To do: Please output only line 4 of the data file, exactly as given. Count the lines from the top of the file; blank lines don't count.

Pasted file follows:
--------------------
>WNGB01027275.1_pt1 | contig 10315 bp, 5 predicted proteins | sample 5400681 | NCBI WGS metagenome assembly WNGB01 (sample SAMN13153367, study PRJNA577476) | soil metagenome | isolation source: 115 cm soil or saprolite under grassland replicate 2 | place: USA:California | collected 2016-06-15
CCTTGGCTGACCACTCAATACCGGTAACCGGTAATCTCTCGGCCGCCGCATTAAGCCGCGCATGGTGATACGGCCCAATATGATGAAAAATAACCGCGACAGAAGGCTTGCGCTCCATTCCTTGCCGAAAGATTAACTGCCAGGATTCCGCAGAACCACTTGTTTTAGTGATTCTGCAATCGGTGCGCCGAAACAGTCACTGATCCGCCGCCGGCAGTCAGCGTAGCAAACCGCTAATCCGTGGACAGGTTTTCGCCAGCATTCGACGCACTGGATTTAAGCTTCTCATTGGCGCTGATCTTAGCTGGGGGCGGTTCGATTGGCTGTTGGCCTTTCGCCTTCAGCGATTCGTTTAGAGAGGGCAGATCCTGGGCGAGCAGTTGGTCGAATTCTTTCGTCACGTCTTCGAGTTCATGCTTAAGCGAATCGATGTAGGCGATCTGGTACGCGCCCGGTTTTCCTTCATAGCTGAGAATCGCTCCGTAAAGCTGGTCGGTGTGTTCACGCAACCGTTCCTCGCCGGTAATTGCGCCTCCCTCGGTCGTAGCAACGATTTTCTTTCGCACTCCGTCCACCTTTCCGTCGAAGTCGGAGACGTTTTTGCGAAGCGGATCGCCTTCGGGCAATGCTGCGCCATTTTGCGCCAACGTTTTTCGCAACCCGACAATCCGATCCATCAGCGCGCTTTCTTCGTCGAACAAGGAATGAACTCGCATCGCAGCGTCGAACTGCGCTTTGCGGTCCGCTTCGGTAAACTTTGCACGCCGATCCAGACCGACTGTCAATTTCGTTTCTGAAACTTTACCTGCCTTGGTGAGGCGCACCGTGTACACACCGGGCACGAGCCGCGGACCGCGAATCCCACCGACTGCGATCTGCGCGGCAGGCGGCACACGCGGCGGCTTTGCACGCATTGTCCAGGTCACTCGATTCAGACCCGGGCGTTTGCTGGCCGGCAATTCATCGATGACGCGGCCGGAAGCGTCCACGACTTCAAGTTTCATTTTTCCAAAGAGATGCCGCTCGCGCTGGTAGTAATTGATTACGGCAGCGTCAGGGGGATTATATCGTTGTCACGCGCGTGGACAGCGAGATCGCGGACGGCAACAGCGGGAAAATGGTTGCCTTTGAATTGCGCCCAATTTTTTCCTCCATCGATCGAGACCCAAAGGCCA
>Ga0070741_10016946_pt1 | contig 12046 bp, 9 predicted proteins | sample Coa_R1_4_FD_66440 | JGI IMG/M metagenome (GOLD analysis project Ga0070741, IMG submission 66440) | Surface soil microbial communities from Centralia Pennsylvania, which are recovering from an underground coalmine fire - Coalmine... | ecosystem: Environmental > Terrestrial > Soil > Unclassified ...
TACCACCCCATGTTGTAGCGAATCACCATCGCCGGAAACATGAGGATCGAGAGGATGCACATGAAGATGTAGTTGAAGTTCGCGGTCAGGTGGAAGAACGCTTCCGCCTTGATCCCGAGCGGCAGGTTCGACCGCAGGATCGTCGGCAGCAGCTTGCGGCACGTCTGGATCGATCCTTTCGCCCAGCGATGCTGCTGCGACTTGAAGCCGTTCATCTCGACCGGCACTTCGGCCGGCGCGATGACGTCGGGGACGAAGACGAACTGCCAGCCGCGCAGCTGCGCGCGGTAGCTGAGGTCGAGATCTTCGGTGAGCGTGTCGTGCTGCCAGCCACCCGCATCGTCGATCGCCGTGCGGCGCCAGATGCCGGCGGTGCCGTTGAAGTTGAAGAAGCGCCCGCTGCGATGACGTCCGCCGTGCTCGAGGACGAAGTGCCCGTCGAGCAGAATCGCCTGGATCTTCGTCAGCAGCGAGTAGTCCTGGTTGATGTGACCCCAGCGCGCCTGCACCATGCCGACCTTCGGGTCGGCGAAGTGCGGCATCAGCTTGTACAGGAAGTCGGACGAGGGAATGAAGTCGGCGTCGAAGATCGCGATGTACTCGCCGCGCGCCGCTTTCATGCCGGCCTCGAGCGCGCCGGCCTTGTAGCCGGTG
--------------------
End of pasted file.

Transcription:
TACCACCCCATGTTGTAGCGAATCACCATCGCCGGAAACATGAGGATCGAGAGGATGCACATGAAGATGTAGTTGAAGTTCGCGGTCAGGTGGAAGAACGCTTCCGCCTTGATCCCGAGCGGCAGGTTCGACCGCAGGATCGTCGGCAGCAGCTTGCGGCACGTCTGGATCGATCCTTTCGCCCAGCGATGCTGCTGCGACTTGAAGCCGTTCATCTCGACCGGCACTTCGGCCGGCGCGATGACGTCGGGGACGAAGACGAACTGCCAGCCGCGCAGCTGCGCGCGGTAGCTGAGGTCGAGATCTTCGGTGAGCGTGTCGTGCTGCCAGCCACCCGCATCGTCGATCGCCGTGCGGCGCCAGATGCCGGCGGTGCCGTTGAAGTTGAAGAAGCGCCCGCTGCGATGACGTCCGCCGTGCTCGAGGACGAAGTGCCCGTCGAGCAGAATCGCCTGGATCTTCGTCAGCAGCGAGTAGTCCTGGTTGATGTGACCCCAGCGCGCCTGCACCATGCCGACCTTCGGGTCGGCGAAGTGCGGCATCAGCTTGTACAGGAAGTCGGACGAGGGAATGAAGTCGGCGTCGAAGATCGCGATGTACTCGCCGCGCGCCGCTTTCATGCCGGCCTCGAGCGCGCCGGCCTTGTAGCCGGTG